Archaeologists and anyone with respect for human history have feared that the magnificent Temple of Bel [or Ba’al] in Palmyra would be vandalised and destroyed, after the Islamic State (IS) blew up the Baal-Shamin Temple on 24 August. (Photo: Andrey Nekrasov, Scanpix)

Researchers have feared and expected continued destruction in Palmyra

Researchers at the University of Bergen have expected more atrocious vandalism of cultural treasures in the UNESCO World Heritage Site Palmyra by members of the Islamic State, IS. Most of all, they fear that more of their scientific colleagues and friends in areas controlled by IS will be killed.

On 24 August one of the most famous cultural monuments in Palmyra, the Baal-Shamin Temple, was blown up by IS. And the reports keep coming in of new explosions.

Eivind Heldaas Seland, a faculty member at the Department of Archaeology, History, Cultural Studies and Religion at the University of Bergen, has done research in the ancient city and spent plenty of time in Syria. He doesn’t want to rank the cultural treasures in Palmyra, but points out that the temple was one of the most famous edifices in the city and archeologically very special.

But Palmyra is a large area with several unique cultural monuments and relics.

The main temple for the god Bel, or Ba’al, and the colonnade through the city could be destroyed. So too, could the grave towers and subterranean graves, which are also fabulous cultural history relics.

Expected more demolition
Eivind Heldaas Seland has conducted research in Syria and fears for the lives of his Syrian colleagues. (Photo: University of Bergen)

“Apart from the connection with a pre-Islamic religion, there was nothing particularly symbolic about Baal-Shamin which would make the temple vulnerable for attack. But we can expect more destruction,” he said, a few days before the reports of new, rampant destruction made the news on 31 August.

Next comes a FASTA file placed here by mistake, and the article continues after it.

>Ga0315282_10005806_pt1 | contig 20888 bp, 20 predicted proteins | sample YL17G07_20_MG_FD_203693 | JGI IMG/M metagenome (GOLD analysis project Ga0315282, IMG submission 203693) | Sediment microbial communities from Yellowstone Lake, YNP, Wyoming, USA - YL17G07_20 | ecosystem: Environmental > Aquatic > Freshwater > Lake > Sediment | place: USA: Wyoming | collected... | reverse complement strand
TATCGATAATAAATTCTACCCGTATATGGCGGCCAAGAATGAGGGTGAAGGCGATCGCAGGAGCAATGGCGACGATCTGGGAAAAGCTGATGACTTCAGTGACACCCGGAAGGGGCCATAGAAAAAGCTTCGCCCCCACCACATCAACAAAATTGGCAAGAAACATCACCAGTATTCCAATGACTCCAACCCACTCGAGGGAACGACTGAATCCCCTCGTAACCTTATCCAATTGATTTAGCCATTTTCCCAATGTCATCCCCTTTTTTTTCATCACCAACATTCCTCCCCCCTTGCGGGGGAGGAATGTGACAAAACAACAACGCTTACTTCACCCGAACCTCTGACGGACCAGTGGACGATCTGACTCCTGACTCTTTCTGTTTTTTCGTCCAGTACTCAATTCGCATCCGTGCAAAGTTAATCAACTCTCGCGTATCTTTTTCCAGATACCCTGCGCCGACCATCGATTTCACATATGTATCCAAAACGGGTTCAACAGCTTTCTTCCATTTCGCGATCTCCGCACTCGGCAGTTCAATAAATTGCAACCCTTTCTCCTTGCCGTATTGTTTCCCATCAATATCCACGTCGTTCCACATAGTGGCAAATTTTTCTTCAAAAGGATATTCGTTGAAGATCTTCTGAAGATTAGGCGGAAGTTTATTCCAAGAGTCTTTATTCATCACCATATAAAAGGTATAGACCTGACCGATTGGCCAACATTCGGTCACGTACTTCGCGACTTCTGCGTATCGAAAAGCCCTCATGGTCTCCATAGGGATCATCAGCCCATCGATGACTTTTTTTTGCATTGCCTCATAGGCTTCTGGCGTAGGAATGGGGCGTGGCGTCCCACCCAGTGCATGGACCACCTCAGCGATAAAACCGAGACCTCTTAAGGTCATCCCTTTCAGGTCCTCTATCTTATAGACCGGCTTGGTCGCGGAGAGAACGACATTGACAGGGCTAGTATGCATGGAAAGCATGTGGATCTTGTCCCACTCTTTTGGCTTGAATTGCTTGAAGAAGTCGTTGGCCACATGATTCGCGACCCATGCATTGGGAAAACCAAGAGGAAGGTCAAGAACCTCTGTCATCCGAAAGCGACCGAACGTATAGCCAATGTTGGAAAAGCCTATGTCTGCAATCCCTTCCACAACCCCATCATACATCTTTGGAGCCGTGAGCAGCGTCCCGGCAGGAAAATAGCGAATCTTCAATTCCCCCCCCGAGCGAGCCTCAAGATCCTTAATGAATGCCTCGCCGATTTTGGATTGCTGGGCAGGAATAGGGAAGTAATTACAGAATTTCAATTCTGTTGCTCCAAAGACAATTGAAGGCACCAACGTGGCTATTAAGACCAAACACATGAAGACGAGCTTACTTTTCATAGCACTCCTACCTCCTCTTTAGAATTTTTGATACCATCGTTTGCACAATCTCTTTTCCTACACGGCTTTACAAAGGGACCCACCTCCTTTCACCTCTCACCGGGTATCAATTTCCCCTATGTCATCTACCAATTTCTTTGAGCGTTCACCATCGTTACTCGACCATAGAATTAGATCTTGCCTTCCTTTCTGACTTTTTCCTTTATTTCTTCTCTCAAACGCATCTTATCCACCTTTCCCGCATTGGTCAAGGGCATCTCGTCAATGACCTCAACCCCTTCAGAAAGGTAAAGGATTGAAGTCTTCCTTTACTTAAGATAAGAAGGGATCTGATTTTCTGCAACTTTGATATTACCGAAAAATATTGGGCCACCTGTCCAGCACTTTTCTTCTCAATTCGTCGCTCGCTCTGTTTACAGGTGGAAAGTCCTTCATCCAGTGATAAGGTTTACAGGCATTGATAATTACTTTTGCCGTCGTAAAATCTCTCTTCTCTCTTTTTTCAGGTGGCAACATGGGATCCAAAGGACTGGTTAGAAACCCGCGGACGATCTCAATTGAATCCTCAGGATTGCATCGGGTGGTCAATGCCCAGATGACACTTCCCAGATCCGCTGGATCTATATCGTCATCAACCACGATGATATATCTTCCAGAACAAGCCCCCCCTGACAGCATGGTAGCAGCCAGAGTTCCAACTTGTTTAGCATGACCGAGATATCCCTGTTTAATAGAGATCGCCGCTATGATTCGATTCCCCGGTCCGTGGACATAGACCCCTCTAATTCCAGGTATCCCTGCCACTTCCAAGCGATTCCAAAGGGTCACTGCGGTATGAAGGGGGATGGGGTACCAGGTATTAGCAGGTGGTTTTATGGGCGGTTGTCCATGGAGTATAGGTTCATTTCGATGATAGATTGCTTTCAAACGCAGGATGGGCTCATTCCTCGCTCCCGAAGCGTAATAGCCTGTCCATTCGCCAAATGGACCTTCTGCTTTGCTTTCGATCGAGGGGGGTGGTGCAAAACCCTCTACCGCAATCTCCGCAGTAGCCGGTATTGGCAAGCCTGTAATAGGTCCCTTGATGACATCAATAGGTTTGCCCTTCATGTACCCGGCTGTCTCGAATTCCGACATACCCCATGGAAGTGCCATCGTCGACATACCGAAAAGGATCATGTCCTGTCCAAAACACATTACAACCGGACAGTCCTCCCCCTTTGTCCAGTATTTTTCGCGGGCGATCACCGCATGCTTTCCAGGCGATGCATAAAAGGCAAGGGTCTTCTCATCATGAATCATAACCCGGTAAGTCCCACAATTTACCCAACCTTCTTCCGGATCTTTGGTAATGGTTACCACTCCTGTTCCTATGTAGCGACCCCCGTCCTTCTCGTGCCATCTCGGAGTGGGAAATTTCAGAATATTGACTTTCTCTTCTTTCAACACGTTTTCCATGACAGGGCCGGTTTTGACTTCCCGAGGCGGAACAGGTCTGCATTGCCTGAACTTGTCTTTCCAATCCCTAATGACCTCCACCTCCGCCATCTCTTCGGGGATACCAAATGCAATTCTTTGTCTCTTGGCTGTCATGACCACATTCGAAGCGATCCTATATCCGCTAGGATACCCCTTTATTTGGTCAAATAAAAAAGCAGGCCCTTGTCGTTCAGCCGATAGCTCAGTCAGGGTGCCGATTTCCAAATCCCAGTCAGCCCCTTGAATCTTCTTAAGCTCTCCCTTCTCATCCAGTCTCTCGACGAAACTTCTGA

The city has not only been attacked by IS. It has also been bombarded by the Syrian Government’s Air Force.

Seland has participated in a Norwegian-Syrian project which has given us a new understanding of the ancient city out in the Syrian desert. 

God of rain and fertility

The temple of Baal-Shamin was one of the oldest monuments in Palmyra. The city is thought to have been settled initially as a caravan stop in the early second millennium BC. The temple is from the first century AD.

Thousands of cultural treasures are now being saved from destruction and plundering in war-torn Syria. They are often bubble-wrapped like these and hidden in secret places. (Photo: Omar Sanadiki, Reuters)

Baal-Shamin was a god of the heavens in Palmyran and Syrian religion. He was responsible for rain and thus for fertility. This was of course a vital need for the oasis city in the desert. 

Seland writes in his blog:

“It was an especially beautiful place, as it was richly decorated, well preserved and because now in modern days a tree grew in the cella, the inner area of the temple. The temple, which was architecturally influenced by Rome, Egypt and of course regional and local traditions, was an important part of the Palmyran society and a signature building for the archaeological heritage site.”

Marking a break with the past

The Norwegian leader of the Palmyra Project, Jørgen Christian Meyer, recently told ScienceNordic’s Norwegian partner that he sees clear parallels in the past to what is happening now.

When the Roman Empire became Christian, the destruction of antique statues marked a break with the past. The terrible things IS is doing now with ancient ruins is a repetition of the deliberate destruction done by many before them.

“IS knows exactly what it is doing. This is no gang of fanatic idiots. The organisation has clear goals and we shouldn’t underestimate them.  If you underestimate the enemy, you lose,” he says.

Worried about colleagues

No matter how tragic the demolition work on cultural relics, the Bergen-based researchers are most concerned about the fate of friends and colleagues in Syria.  It was just a couple of weeks ago that the archaeologist Khaled Asaad was beheaded by IS. He had a major role in the cooperation project between Norwegian and Syrian researchers.

The researchers in Bergen now have little contact with Syrian colleagues but they are regularly in touch with their families.

Hiding treasures

An intense and difficult job for researchers in Syria now involves hiding ancient archaeological treasures.

“Syria still has a functioning governmental national heritage department which has been working like mad under terrible conditions to preserve the country’s cultural heritage,” explains the researcher from Bergen.

International organisations have also struggled to document and if possible prevent the destruction, and to stop the trade of stolen artefacts.

“The Syrian Heritage Initiative from the US has led the way here. They have open channels to moderate rebels and to the archaeological authorities, which is really important in this situation,” says Seland.

Read the Norwegian version of this article at

Translated by: Glenn Ostling

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